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Seattle University


Strengthening Faith-Based Responses to Social Issues

Puget Sound Interfaith Network for Public Theology begins its work

August 2, 2017

The School of Theology and Ministry’s Center for Religious Wisdom & World Affairs took a key step forward in enhancing faith-based responses to our most pressing social issues when the Puget Sound Interfaith Network for Public Theology began its work last month.

The 13-member cohort, comprised of local religious leaders and community partners, held its first meeting July 6. Center director and faculty member, Manuel Mejido, opened the meeting by outlining how the network is instrumental to the Center’s efforts to foster more effective faith-based responses to the most pressing social problems, such as homelessness and the affordable housing crisis. 

The network members will meet periodically to discuss issues of capacity building among faith-based organizations, and will be in dialogue via Canvas and videoconference with the Center Scholars, who assembled for an Inaugural Symposium on Homelessness in April and are conducting research projects around faith-based responses to homelessness. On April 25-27, 2018, scholars and Network will present their respective research and capacity-building work at a second symposium at Seattle University, with SU faculty, staff and students, and other community partners in attendance.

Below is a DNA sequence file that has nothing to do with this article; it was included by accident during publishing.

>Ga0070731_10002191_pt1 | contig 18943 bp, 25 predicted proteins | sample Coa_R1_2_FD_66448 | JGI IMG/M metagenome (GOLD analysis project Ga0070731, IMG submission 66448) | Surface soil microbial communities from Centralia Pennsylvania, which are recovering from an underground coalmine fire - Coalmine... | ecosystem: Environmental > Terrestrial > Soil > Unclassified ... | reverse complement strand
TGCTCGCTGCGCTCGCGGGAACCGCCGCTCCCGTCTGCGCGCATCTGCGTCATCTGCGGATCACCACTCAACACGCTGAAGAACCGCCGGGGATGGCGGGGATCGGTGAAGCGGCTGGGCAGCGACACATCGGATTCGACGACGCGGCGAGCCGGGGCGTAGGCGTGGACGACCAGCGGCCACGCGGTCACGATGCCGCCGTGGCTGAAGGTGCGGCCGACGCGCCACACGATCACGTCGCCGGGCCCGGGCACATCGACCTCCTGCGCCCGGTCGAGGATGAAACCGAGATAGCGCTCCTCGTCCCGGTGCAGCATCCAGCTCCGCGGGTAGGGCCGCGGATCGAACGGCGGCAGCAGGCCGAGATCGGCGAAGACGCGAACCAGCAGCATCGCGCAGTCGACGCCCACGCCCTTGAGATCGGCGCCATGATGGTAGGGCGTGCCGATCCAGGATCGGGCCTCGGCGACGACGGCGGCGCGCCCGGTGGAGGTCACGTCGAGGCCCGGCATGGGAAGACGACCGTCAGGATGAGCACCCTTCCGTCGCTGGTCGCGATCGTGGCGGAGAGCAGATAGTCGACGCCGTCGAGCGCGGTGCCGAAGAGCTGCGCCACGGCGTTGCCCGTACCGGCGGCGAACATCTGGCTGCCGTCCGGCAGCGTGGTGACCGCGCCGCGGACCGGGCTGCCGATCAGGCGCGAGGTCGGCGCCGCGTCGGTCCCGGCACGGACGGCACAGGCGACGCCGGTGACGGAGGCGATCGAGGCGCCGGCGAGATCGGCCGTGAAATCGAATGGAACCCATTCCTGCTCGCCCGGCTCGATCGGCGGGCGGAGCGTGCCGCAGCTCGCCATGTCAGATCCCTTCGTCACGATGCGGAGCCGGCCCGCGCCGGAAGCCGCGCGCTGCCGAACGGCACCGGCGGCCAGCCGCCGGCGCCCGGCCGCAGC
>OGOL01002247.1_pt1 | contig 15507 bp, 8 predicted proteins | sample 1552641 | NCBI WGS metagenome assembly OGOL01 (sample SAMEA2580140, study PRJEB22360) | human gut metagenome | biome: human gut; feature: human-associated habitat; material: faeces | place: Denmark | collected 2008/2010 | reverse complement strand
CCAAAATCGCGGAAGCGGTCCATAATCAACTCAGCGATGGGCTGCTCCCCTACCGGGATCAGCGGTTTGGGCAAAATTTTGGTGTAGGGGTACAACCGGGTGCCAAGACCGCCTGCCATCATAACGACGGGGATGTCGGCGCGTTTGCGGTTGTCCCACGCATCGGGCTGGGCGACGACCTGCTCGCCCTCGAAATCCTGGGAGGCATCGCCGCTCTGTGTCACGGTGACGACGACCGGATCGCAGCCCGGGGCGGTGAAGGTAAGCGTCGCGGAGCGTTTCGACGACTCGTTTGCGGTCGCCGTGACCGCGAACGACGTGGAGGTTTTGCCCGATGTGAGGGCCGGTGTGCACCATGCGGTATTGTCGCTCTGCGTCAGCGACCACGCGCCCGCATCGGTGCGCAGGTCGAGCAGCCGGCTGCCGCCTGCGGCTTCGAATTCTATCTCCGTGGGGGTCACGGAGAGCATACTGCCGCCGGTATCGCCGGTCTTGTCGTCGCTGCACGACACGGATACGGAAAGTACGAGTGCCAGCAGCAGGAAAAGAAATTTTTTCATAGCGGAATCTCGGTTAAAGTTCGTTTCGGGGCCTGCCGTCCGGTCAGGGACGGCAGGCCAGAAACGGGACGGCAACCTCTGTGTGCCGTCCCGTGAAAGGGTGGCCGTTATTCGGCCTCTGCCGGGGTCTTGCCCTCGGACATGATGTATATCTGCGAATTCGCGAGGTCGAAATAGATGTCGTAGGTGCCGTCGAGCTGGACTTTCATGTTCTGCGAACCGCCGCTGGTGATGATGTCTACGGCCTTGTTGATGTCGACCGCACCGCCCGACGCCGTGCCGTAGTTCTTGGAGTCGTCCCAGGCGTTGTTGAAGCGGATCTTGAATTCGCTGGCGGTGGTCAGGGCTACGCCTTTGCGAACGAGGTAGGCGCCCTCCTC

At the interfaith network’s first meeting this month, Mejido highlighted four objectives that will orient the group’s work: 

  • Identify the capacity needs of faith-based organization
  • Provide guidance on the development of community education programming
  • Ensure that the research of the Center Scholars speaks to the local reality
  • Enhance the skill set of religious leaders to serve as public theologians 

“The wealth of experience in the room made for a rich and wide-ranging conversation that began with a questioning of the very framework from which faith-based organizations tend to approach issues such as homelessness,” said Mejido.

Visit the Center for Religious Wisdom & World Affairs webpage to learn more.